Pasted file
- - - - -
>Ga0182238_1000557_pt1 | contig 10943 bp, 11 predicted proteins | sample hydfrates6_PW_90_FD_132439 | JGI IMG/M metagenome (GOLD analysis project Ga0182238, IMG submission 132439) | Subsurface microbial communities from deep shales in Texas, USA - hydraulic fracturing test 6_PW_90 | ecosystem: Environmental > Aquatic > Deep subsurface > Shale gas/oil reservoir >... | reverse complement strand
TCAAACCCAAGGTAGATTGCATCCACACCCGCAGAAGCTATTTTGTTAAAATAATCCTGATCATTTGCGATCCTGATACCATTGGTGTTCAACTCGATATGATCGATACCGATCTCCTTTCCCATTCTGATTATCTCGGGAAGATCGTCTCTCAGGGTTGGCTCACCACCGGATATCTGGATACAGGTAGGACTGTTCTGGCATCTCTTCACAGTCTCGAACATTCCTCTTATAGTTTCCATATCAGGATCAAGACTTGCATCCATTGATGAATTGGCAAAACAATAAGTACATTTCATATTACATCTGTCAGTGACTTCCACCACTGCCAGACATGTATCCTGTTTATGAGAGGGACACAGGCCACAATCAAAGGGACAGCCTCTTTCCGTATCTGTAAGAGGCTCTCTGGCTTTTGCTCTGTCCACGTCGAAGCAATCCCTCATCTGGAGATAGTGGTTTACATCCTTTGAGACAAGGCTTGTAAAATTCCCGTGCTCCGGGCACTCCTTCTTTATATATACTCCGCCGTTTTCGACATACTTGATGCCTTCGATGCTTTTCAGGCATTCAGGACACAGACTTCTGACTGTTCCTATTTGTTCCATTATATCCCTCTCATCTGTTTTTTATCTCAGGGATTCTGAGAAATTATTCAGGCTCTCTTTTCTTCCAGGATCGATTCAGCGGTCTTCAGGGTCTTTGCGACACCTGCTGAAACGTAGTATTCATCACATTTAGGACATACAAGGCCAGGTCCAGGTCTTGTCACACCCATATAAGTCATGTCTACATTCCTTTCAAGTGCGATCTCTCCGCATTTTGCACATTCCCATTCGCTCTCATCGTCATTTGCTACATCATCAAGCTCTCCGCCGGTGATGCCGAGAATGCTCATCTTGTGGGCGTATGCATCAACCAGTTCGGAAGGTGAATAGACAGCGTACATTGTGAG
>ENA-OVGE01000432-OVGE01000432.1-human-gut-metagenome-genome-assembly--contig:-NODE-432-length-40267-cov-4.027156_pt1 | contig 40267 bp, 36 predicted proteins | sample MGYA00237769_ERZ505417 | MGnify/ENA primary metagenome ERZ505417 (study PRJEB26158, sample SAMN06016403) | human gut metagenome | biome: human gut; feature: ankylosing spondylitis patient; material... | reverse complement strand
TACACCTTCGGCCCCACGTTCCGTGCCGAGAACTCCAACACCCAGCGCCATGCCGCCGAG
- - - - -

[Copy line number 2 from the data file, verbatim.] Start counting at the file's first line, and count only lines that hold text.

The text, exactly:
TCAAACCCAAGGTAGATTGCATCCACACCCGCAGAAGCTATTTTGTTAAAATAATCCTGATCATTTGCGATCCTGATACCATTGGTGTTCAACTCGATATGATCGATACCGATCTCCTTTCCCATTCTGATTATCTCGGGAAGATCGTCTCTCAGGGTTGGCTCACCACCGGATATCTGGATACAGGTAGGACTGTTCTGGCATCTCTTCACAGTCTCGAACATTCCTCTTATAGTTTCCATATCAGGATCAAGACTTGCATCCATTGATGAATTGGCAAAACAATAAGTACATTTCATATTACATCTGTCAGTGACTTCCACCACTGCCAGACATGTATCCTGTTTATGAGAGGGACACAGGCCACAATCAAAGGGACAGCCTCTTTCCGTATCTGTAAGAGGCTCTCTGGCTTTTGCTCTGTCCACGTCGAAGCAATCCCTCATCTGGAGATAGTGGTTTACATCCTTTGAGACAAGGCTTGTAAAATTCCCGTGCTCCGGGCACTCCTTCTTTATATATACTCCGCCGTTTTCGACATACTTGATGCCTTCGATGCTTTTCAGGCATTCAGGACACAGACTTCTGACTGTTCCTATTTGTTCCATTATATCCCTCTCATCTGTTTTTTATCTCAGGGATTCTGAGAAATTATTCAGGCTCTCTTTTCTTCCAGGATCGATTCAGCGGTCTTCAGGGTCTTTGCGACACCTGCTGAAACGTAGTATTCATCACATTTAGGACATACAAGGCCAGGTCCAGGTCTTGTCACACCCATATAAGTCATGTCTACATTCCTTTCAAGTGCGATCTCTCCGCATTTTGCACATTCCCATTCGCTCTCATCGTCATTTGCTACATCATCAAGCTCTCCGCCGGTGATGCCGAGAATGCTCATCTTGTGGGCGTATGCATCAACCAGTTCGGAAGGTGAATAGACAGCGTACATTGTGAG